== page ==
A Russian cargo ship carrying 5,600 pounds of fresh supplies for the International Space Station suffered a terrible glitch, forcing cosmonauts aboard the ISS to remotely dock it. The Progress 86 spent two days in flight after an autopilot glitch forced the spacecraft off its planned route. Luckily, cosmonauts aboard the station were able to take over controls remotely and dock it safely, and NASA streamed the entire thing live on NASA TV.
Progress 86 is just the latest of Russia’s spacecraft to suffer from some kind of issue or breakdown. Previously, we saw one spacecraft spring a leak, leaving astronauts stranded on the ISS for longer than originally intended. Later, we saw Russia’s Nauka science module spring a leak, too. Fortunately, none of these leaks have been dangerous for the crew aboard the station.
Now, with this autopilot glitch, a massive store of supplies bound for the ISS was put at risk. Unfortunately, there’s no current known reasoning for the glitch, so it’s unclear if it was caused by faulty hardware, software, or just another unforeseen issue. Obviously, pointing the blame directly at Russia isn’t going to make any difference here, and there is a lot of red tape to jump through for any kind of investigations moving forward.
However, to say that this list of issues hasn’t shaken up some concerns about Russia’s ongoing efforts involving the ISS would be an understatement. There are definitely some concerns about the age of the hardware and software that Russia is using in its spacecraft, and thankfully, we have other spacecraft from companies like SpaceX to help with resupplies as well.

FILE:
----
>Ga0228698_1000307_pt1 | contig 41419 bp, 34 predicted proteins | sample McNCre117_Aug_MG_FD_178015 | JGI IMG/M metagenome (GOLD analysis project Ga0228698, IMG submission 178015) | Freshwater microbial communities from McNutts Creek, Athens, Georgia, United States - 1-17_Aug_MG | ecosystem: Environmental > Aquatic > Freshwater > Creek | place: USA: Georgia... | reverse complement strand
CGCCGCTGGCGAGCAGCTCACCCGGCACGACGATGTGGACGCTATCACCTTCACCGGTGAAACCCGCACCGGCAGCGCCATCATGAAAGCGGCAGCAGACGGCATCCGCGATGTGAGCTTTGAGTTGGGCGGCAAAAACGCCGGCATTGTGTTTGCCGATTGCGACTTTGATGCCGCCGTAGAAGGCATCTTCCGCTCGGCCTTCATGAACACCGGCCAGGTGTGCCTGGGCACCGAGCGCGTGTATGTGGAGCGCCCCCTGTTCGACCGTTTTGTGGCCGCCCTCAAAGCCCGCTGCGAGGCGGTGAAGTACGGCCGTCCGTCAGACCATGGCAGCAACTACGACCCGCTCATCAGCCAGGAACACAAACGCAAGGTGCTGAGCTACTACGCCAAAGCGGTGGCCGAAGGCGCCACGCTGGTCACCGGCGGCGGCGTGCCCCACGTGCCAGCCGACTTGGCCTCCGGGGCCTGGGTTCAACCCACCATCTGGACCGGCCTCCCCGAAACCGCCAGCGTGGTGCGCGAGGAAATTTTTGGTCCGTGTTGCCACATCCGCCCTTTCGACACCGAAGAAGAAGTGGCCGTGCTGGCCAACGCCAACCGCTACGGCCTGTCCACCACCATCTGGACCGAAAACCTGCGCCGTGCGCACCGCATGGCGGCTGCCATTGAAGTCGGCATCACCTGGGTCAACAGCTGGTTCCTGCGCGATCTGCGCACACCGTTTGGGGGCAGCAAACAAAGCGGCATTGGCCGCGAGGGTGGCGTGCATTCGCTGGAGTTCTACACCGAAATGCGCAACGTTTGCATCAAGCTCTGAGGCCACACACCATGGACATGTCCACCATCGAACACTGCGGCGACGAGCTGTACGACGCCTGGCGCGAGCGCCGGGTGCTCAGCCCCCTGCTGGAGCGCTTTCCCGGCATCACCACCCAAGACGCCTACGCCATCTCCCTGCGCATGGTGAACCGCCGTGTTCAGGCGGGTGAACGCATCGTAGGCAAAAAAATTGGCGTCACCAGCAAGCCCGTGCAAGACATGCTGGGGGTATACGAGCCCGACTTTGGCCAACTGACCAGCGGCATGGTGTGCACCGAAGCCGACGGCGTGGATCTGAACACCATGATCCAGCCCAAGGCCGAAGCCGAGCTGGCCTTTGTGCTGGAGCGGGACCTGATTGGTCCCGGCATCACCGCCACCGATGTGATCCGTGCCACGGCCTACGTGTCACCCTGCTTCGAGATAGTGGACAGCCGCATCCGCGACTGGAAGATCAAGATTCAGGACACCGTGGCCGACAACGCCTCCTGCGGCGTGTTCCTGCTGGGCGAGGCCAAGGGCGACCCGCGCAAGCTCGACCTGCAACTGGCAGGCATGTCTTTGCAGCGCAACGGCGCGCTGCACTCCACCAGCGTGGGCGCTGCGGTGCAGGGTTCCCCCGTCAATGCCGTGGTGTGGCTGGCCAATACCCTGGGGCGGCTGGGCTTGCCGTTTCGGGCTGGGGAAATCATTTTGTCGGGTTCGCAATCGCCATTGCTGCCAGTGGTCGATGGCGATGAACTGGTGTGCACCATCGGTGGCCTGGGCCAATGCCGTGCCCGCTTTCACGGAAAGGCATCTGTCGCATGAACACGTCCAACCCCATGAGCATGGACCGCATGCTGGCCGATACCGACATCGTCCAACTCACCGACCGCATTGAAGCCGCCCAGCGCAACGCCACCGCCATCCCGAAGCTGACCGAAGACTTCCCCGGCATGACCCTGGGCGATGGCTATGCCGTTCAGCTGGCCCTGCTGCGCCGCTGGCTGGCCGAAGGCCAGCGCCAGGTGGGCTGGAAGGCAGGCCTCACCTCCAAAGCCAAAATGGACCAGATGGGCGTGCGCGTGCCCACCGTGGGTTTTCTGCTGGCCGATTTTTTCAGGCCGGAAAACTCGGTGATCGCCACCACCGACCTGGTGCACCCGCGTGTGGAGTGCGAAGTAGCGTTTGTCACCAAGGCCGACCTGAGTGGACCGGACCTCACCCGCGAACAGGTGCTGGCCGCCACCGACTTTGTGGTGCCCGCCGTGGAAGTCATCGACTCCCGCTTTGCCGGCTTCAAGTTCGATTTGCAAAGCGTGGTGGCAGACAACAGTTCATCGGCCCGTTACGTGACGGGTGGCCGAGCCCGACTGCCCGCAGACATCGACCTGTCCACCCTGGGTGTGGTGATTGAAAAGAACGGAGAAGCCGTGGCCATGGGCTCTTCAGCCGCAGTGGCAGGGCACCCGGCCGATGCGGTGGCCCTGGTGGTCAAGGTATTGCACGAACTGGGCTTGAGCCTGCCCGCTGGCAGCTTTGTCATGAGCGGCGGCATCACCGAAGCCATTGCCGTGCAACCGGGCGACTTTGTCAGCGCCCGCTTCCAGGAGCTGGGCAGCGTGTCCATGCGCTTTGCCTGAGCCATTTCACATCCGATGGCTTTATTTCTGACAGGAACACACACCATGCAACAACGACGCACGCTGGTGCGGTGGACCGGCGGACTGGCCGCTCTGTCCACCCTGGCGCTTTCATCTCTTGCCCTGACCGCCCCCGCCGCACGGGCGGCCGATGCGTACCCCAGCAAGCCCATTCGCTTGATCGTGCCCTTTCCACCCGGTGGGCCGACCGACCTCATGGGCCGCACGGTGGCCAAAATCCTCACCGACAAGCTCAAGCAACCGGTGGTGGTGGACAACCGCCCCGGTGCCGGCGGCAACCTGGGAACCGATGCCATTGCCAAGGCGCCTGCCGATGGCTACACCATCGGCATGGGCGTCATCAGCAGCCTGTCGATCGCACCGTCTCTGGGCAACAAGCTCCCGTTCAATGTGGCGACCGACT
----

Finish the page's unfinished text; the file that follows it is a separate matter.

The important thing here, of course, is that the Progress 86 autopilot glitch didn’t cause the loss of the supplies aboard the spacecraft. With over two tons of supplies onboard, the loss would have definitely stirred up trouble aboard the ISS, as space agencies involved would have had to scurry to get another resupply up to the station.
The concern, of course, is that the next issue could pose more danger to the astronauts who currently call the ISS home for the next several months. It remains to be seen if Russia will share any info about what caused the issue, or whether the nation can even nail down a cause.